Donald Trump? Hardly. Reconciliation between the Koreas? Rather premature. Peace between Ethiopia and Eritrea? Probably missed the deadline. As the 2018 Nobel Peace Prize looms, it’s easier to rule out names than guess who’s going to win.
On Friday, the winner of the 2018 Nobel Peace Prize will be announced by the Nobel committee in Oslo. The award is given each year to the person or group that has done the most to advance world peace.
Last year the winner was the International Campaign to Abolish Nuclear Weapons, the 23rd organization (as opposed to individual) to win the prize since its establishment in 1901.
This year, there are 331 nominees for the prize, of which 216 are individuals and 115 are groups, according to the Nobel committee. It’s the second-highest number of candidates ever, after the year 2016.
The selection process is heavily guarded before Friday’s unveiling and the nominees aren’t made public. But that hasn’t stopped people from guessing who’s in the running.
Here is a selection of oddsmakers’ favorites for the 2018 Nobel Peace Prize — with the caveat that the committee is very rarely predictable in its choice of laureate:
Kim Jong-un and Moon Jae-in
North Korea’s spate of nuclear weapon and missile tests in 2017 left relations between the two Koreas perhaps at their lowest ebb since the Korean War of 1950-53. Now, thanks in part to their leaders, the North’s Kim Jong-un and the South’s Moon Jae-in, the countries have taken tentative steps toward nuclear disarmament. Just last month, Kim pledged to denuclearize under the supervision of foreign inspectors.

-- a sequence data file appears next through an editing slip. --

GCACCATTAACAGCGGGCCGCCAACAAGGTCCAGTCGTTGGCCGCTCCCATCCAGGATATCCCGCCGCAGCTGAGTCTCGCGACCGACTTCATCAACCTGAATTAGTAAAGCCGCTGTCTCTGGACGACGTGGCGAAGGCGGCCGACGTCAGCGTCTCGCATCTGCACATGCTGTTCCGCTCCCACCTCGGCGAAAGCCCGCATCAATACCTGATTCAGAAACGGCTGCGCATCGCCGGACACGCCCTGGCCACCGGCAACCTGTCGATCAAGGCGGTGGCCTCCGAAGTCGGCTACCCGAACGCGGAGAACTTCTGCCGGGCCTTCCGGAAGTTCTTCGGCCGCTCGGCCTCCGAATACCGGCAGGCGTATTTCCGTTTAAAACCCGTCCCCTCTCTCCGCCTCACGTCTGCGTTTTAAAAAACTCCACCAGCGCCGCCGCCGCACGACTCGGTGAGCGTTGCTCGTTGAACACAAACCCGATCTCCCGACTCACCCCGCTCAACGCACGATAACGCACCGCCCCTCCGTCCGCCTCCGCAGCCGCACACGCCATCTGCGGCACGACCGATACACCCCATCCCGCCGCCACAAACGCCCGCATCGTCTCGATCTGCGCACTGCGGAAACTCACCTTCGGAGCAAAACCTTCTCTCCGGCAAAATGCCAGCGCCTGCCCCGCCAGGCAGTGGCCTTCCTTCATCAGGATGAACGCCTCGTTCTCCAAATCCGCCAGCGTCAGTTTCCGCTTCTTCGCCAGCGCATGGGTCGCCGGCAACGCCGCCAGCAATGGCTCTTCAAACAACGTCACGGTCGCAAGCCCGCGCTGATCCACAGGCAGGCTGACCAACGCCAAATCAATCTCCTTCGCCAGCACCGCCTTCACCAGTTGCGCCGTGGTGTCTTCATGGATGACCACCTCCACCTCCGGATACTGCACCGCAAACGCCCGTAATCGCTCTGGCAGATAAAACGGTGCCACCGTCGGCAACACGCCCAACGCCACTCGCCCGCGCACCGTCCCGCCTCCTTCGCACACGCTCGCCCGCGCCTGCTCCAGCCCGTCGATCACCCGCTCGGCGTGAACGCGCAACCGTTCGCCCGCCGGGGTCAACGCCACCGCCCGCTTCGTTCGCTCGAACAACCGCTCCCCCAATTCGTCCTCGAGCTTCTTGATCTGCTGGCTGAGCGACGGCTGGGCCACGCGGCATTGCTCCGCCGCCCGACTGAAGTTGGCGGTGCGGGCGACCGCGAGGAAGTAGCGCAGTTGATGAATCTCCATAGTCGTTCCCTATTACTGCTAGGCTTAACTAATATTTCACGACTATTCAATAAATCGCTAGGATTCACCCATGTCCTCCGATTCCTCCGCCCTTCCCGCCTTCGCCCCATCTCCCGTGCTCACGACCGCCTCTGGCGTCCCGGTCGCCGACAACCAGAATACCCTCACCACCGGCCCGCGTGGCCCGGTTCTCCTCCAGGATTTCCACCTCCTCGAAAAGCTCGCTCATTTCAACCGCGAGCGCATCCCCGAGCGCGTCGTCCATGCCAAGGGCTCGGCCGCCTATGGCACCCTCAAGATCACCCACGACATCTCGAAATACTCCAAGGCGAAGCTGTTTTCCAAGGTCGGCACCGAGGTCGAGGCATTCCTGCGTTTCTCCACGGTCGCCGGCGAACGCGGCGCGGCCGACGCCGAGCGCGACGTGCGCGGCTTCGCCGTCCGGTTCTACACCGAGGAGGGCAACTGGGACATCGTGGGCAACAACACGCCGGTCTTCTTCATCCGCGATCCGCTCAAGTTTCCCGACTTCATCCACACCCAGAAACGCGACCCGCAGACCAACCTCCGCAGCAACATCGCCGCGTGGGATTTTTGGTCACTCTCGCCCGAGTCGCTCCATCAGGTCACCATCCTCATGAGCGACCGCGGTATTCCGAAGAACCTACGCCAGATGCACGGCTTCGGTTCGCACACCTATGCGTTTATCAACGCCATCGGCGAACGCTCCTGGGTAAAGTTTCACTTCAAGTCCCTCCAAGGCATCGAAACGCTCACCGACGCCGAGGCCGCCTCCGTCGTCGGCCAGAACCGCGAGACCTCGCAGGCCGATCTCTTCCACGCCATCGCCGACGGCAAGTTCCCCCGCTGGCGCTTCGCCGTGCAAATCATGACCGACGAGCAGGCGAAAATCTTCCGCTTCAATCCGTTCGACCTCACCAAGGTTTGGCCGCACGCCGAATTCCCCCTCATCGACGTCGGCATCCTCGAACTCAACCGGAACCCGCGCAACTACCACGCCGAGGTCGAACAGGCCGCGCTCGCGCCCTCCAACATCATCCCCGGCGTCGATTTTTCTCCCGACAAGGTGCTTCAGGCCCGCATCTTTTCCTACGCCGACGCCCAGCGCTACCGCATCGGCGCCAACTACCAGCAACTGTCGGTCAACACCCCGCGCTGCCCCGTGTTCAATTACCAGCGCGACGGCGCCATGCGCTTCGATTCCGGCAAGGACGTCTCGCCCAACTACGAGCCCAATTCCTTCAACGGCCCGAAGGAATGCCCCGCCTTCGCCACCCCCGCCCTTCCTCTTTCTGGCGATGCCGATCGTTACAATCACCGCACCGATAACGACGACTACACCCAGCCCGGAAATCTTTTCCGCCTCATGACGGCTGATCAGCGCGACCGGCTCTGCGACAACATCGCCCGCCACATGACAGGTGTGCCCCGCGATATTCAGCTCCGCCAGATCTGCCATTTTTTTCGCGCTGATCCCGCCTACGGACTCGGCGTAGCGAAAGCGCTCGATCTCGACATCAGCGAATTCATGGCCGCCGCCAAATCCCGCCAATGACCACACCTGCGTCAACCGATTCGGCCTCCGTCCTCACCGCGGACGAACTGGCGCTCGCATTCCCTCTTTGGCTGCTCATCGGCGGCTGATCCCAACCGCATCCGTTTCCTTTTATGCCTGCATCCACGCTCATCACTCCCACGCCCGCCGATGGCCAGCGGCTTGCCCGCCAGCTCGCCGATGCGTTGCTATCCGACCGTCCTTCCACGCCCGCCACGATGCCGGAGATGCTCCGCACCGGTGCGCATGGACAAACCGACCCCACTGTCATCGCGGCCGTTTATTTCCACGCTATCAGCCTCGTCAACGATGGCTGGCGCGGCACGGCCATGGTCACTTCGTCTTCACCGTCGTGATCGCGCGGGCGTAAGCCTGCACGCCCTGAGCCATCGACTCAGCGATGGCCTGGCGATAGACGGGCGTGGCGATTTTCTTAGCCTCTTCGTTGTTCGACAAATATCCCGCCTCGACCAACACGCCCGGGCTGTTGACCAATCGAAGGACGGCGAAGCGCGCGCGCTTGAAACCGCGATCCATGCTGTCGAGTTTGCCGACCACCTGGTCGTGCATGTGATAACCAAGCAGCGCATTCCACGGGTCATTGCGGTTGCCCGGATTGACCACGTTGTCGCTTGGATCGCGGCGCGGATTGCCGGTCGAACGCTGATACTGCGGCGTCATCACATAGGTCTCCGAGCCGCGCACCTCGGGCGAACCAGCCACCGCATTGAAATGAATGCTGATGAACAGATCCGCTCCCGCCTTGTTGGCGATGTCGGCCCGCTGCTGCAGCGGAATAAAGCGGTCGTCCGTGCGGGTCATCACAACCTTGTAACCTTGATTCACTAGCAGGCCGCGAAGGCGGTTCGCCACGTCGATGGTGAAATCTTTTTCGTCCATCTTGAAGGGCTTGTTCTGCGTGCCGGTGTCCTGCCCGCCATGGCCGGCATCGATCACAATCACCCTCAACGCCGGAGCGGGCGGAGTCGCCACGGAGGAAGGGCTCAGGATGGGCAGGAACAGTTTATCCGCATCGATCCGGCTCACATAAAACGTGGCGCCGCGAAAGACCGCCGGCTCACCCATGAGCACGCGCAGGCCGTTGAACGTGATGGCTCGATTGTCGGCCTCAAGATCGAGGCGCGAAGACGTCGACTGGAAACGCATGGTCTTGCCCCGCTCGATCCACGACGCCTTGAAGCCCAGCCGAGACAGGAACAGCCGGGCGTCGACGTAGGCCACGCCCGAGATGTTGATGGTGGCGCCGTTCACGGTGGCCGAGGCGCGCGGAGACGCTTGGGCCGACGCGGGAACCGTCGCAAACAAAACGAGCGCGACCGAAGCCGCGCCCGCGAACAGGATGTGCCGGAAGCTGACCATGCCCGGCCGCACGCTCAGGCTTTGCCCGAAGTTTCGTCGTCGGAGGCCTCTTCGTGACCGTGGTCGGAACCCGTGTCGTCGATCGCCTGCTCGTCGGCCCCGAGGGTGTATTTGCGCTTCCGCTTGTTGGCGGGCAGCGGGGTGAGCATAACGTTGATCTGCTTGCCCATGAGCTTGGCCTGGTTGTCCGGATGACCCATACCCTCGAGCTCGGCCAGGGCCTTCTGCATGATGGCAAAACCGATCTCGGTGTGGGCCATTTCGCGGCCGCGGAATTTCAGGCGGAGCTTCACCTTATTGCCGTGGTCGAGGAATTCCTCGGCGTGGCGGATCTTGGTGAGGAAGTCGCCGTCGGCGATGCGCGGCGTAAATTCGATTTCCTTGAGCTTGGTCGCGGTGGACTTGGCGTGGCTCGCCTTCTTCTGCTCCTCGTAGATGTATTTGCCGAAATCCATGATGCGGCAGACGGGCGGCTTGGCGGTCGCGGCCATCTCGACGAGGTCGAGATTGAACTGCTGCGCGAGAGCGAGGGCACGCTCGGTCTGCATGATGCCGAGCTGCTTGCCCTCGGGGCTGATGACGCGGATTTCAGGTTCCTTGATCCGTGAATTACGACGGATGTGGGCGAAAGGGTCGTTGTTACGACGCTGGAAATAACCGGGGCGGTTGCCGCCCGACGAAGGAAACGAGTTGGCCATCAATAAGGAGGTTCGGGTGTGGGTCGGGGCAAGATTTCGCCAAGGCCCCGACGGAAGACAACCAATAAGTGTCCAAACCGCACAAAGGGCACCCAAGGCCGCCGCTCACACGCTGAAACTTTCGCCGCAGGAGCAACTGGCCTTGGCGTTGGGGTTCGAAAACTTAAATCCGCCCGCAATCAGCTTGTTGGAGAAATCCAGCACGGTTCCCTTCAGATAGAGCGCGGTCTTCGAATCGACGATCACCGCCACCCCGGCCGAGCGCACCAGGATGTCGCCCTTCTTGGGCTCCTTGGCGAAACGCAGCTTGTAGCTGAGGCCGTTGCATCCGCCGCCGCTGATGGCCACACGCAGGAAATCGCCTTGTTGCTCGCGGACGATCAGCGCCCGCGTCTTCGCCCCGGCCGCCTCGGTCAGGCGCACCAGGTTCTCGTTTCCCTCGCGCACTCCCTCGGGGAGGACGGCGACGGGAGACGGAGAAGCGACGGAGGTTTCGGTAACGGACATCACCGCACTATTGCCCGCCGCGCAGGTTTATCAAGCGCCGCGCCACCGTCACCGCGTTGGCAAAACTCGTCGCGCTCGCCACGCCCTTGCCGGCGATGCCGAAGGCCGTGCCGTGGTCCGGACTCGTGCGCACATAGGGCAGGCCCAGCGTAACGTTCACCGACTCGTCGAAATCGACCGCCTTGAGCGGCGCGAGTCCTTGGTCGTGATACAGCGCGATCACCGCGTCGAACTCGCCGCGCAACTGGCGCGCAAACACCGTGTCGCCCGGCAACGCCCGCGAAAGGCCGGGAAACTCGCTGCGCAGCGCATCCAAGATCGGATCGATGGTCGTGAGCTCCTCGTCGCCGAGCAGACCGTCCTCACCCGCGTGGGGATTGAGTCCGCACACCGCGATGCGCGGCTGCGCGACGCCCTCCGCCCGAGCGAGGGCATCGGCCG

But the Nobel committee might find it hard to overlook the UN’s assessment that Kim’s regime is also currently committing widespread “crimes against humanity,” including torture, starvation and executions in prison camps. Nevertheless, the pair are the clear favorites for the 2018 Nobel Peace Prize.
Eighteen Republican lawmakers wrote to the Nobel committee in May to nominate President Trump for the 2018 Nobel Peace Prize “in recognition of his work to end the Korean War, denuclearize the Korean peninsula and bring peace to the region.” So, for much the same reason as Moon and Kim are favorites for the prize, Trump is too.
U.S. Presidents have received the prize before in office — most recently, Barack Obama in 2009. And few argue with the role Trump played in bringing Kim to the table following a spate of brinkmanship where he threatened to meet the North Korean dictator’s threats against the U.S. with “fire and fury like the world has never seen.” The British oddsmaker Ladbrokes is offering odds of 5/2 for him to win, either alone or together with others.
This year the field of possibilities facing the five members of the Norwegian committee tasked with awarding the prize was pretty wide, with 331 individuals and organizations proposed for the prestigious prize, which will be announced on Friday in Oslo.
And, as usual, despite the fact the list of candidates is a secret, predictions about who might win are gathering pace.
With the postponement of this year’s Literature Prize for the first time in 70 years over a #MeToo scandal at the Swedish Academy, Friday’s peace award has become the most highly anticipated Nobel announcement this year.